Her Tálisians and Magic Wand he broke-
Knights, Genii, Castles --vanilh'd into smoke..

But now, the dear delight of later years, ,
The younger sister of ROMANCE appears :
Less folemn is her air, her drift the same,
And Novel her enchanting, charming name.
ROMANCE might strike our grave Forefathers pompe:
But Novel for our Buck and lively Romp!
Calandra's Folios now no longer read,
See, two neat Pocket Volumes in their stead!.
And then so sentimintal is ihe Stile,
So chaste, yet so bewitching all the while !
Plst and elopement, pafion, rape, and rapture,
The total fun of ev'ry dear-dearchapter.


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'Tis not alone the Small-talk and the Smart, 'Tis Novel most beguiles the female heart. Miss reads-she 'melts—me fighs-Love steals upon herAnd then-Alas, poor Girl!-good night, poor Honour!

" * Thus of our Polly having lightly spoke, « Now for our Author !—but without a joke. “ Tho' Wits and Journals, who ne'er fibb'd before, " Have laid this Bantling at a certain door, " Where, lying store of faults, they fain's heap more. “ I now declare it, as a serious truth, “ 'Tis the first folly of a simple Youth. “ Caught and deluded by our Harlot Plays : “ Then crush not in the mell this infant Bayes ! « Exert your favour to a young beginner, “ Nor use the stripling like a batter'd finner."

P R o L o G U E


K N I G H T S.
Written and Spoken by Mr. Foote.

, .

From Humour's dang'sous path, to touch the Heart, They, who in all the bluster of blank verse, The mournful tales of Love and War rehearse, Are sure the Critic's cenfure to escape, You hiss not Heroes now, you only-gape. Nor (strangers quite to Peroes, Kings, and Queens) Dare you intrude your judgment on their Scenes. A different lot the Comic Mule attends, She is oblig'd to treat you wich your Friends ; Must search the Court, the Forum, and the City; Mark out the Dull, the Gallant, and the Witry ; Youth's wild Profusion, th’ Avarice of Age ; Nay, bring the Pit itself upon the Stage. Fird to the Bar the turns her various face; Hem, my Lord, I am Council in this case,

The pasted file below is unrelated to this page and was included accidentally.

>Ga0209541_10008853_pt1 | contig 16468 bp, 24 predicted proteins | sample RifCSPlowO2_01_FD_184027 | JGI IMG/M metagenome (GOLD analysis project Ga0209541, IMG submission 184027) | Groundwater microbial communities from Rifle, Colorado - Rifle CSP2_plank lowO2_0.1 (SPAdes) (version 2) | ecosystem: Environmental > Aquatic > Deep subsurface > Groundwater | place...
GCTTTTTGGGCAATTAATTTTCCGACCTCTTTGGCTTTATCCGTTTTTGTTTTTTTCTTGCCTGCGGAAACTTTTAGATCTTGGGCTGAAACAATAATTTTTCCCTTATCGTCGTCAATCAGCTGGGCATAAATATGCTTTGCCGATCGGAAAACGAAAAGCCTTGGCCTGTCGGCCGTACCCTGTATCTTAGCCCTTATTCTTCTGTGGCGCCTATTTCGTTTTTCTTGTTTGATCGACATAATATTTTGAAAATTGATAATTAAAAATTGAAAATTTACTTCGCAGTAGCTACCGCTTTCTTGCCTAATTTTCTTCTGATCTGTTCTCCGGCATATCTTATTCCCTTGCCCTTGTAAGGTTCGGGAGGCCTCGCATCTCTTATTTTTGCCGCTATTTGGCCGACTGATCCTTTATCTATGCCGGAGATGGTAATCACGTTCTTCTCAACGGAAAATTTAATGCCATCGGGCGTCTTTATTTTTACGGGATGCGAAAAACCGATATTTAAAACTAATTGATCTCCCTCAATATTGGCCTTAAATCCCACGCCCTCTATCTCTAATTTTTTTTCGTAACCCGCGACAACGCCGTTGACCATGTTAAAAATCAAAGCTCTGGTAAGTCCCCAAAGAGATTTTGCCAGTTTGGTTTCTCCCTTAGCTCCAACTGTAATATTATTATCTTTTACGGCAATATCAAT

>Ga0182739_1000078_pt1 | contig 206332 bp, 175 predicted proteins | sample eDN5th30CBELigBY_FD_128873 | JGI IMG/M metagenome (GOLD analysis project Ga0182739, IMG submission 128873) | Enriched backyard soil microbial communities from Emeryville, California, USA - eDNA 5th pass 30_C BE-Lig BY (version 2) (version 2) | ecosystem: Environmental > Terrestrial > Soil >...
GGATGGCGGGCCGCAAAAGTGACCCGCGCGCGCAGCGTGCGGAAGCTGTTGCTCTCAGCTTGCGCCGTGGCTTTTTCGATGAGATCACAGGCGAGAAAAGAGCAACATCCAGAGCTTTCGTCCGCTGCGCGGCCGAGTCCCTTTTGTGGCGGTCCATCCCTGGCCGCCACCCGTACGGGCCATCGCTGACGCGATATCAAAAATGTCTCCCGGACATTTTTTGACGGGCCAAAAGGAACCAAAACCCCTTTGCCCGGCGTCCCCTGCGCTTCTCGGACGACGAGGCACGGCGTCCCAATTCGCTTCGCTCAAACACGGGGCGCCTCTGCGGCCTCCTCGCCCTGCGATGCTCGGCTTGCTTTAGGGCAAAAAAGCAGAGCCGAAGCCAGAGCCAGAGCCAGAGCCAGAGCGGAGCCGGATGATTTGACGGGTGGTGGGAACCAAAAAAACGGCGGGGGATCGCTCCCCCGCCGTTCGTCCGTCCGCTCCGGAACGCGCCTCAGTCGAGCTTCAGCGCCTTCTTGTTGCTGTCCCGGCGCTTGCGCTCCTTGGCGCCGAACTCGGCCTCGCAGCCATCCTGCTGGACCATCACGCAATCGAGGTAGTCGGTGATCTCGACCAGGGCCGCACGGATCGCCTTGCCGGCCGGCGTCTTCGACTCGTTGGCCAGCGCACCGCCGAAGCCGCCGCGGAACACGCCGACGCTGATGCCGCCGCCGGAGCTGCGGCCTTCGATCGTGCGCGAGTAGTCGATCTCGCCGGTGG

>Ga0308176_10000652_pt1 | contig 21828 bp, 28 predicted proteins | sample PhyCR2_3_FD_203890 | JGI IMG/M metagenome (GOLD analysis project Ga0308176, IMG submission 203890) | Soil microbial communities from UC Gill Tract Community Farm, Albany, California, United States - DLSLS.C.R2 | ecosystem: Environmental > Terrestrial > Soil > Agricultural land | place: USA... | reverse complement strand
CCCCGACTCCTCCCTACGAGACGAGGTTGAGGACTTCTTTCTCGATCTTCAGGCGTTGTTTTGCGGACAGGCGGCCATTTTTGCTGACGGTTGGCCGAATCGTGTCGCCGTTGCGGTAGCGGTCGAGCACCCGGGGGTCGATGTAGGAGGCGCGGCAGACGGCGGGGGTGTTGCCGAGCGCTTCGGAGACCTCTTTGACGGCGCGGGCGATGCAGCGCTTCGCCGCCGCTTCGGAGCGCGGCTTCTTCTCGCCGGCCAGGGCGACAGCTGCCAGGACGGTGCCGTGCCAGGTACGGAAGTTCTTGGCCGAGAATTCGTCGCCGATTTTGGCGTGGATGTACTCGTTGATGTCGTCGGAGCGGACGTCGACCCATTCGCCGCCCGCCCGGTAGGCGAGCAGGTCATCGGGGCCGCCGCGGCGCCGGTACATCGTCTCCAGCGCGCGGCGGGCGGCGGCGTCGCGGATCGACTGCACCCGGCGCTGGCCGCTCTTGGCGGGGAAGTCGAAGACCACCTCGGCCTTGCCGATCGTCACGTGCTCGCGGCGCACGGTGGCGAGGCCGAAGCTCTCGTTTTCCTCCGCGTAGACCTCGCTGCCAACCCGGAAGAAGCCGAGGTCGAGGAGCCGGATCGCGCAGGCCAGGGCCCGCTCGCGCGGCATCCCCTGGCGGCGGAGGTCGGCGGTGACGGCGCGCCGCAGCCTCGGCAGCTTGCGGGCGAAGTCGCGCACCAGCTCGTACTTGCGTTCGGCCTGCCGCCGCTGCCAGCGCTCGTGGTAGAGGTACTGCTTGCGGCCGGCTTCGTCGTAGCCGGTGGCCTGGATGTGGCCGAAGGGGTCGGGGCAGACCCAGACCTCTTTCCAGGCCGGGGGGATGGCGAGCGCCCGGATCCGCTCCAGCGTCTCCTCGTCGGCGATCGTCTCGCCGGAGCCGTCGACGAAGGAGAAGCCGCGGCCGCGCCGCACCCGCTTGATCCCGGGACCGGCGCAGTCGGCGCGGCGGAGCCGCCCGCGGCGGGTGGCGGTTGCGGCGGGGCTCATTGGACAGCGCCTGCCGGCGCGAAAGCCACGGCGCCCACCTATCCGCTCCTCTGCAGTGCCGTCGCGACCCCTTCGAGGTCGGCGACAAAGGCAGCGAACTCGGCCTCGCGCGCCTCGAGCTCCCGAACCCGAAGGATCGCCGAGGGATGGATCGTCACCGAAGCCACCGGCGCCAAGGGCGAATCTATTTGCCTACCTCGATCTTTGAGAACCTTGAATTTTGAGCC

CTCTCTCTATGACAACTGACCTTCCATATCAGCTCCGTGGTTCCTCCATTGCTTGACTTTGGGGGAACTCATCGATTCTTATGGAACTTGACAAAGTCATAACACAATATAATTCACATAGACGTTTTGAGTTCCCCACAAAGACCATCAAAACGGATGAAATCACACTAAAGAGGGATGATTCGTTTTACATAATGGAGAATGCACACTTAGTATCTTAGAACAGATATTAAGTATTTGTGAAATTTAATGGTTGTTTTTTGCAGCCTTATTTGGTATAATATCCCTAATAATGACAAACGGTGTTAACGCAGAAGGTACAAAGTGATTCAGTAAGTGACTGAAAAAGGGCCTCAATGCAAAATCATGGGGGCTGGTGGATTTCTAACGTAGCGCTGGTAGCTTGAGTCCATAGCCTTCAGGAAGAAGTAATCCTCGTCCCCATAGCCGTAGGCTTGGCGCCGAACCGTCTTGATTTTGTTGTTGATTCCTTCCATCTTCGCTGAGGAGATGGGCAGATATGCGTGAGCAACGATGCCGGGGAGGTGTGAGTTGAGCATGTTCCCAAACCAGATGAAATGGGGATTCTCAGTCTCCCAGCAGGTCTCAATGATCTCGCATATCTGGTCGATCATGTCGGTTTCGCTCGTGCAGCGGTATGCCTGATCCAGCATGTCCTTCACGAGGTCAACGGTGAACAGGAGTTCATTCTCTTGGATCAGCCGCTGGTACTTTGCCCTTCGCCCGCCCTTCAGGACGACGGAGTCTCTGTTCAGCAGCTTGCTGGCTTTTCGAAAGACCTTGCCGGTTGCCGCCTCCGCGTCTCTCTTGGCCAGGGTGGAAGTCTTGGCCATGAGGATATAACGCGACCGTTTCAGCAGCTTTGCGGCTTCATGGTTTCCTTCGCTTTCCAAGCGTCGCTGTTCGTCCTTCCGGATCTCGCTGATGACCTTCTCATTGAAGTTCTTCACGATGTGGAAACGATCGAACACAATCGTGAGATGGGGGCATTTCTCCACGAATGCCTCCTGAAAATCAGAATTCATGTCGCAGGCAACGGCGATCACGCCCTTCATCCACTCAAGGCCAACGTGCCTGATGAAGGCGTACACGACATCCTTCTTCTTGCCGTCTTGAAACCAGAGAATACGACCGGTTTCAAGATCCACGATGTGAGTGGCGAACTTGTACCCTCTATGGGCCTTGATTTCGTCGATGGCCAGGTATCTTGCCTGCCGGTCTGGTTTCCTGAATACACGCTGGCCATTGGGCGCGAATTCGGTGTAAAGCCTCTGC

Thele Lines were added by Mr. GARRICK, on its being reported, that he was the Author of this Piece : and, however humorous and peetical, contain as Arid matter of fact as the Julie Proie,


And if so be your Lord'hip should think fit,
Why to be sure my Client must submit;
For why, because then off the trips again,
And to the Sons of Commerce fhifis her Scene :
There, whilft the griping Sire, with mopeing care,
Defrauds the World himself, i'enrich his Heir,
The pious Boy, his Father's toil rewarding,
For Thousands throws a Main at Covent-Garden.
These are the Poitraits we're oblig'd to show;
You all are Judges if they're like or no :
Here should we fail, some other shape we'll try,
And grace our future Scenes with Novelty.
I have a plan to treat you with Burleita,
That cannot miss your taste, Mia Spilletta.
But should the following Piece your mirth excite,
From Nature's Volume we'll persist to write,
Your partial favour bad us firit proceed ;
Then spare th’ Offender, since you urg'd the Deed.

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PROLOGUE, Written by Mr. MURPHY, and Spoken by Mrs.

HAMILTON, on his first Appearance, as a Player, in the Chara&ter of OTHELLO, at CoventGARDEN.

USH!--such a scene!-enough to make one split!

We have him sure-this critic, journalist, and wit. What say the knowing ones?-D'ye think he'll do? How run the betts ?-what odds!come, entre nous. 'Tis five to one that he can never thrive;For 'tis the fearfullest poor dev'l alive. 'Thro' that fit curtain he survey'd the rows, Promiscuous fill'd with critics, friends, and foes. “ Ay now, (says he) I pay for ev'ry fin Would I were writing essays in Gray's-Inn. “ 'Sdeath, what had I to do with play’rs or jews, " Or true intelligence, by way of dews ?” Thou filly gentleman ! --- you're scar'd at nought; Your Gray's-Inn Journal's long ago forgot. “ How like a court censorial do they sit, “ The jury all impannell'd in the pit!